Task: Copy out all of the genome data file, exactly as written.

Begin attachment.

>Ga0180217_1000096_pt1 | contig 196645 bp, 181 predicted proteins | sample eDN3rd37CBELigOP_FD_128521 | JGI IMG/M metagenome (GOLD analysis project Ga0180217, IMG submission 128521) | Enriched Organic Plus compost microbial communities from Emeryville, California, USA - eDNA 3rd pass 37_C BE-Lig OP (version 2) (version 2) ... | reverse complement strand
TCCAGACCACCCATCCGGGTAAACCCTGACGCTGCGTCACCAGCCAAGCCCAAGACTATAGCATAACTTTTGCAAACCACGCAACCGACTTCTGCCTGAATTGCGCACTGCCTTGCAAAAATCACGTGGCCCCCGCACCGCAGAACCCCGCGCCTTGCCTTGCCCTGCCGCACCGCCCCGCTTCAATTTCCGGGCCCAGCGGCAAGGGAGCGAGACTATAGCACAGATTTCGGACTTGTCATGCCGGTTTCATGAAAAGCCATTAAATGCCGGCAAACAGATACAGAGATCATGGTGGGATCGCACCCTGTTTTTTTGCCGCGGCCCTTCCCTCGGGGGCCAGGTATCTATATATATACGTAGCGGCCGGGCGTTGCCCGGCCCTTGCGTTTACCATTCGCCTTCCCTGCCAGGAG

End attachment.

>Ga0180217_1000096_pt1 | contig 196645 bp, 181 predicted proteins | sample eDN3rd37CBELigOP_FD_128521 | JGI IMG/M metagenome (GOLD analysis project Ga0180217, IMG submission 128521) | Enriched Organic Plus compost microbial communities from Emeryville, California, USA - eDNA 3rd pass 37_C BE-Lig OP (version 2) (version 2) ... | reverse complement strand
TCCAGACCACCCATCCGGGTAAACCCTGACGCTGCGTCACCAGCCAAGCCCAAGACTATAGCATAACTTTTGCAAACCACGCAACCGACTTCTGCCTGAATTGCGCACTGCCTTGCAAAAATCACGTGGCCCCCGCACCGCAGAACCCCGCGCCTTGCCTTGCCCTGCCGCACCGCCCCGCTTCAATTTCCGGGCCCAGCGGCAAGGGAGCGAGACTATAGCACAGATTTCGGACTTGTCATGCCGGTTTCATGAAAAGCCATTAAATGCCGGCAAACAGATACAGAGATCATGGTGGGATCGCACCCTGTTTTTTTGCCGCGGCCCTTCCCTCGGGGGCCAGGTATCTATATATATACGTAGCGGCCGGGCGTTGCCCGGCCCTTGCGTTTACCATTCGCCTTCCCTGCCAGGAG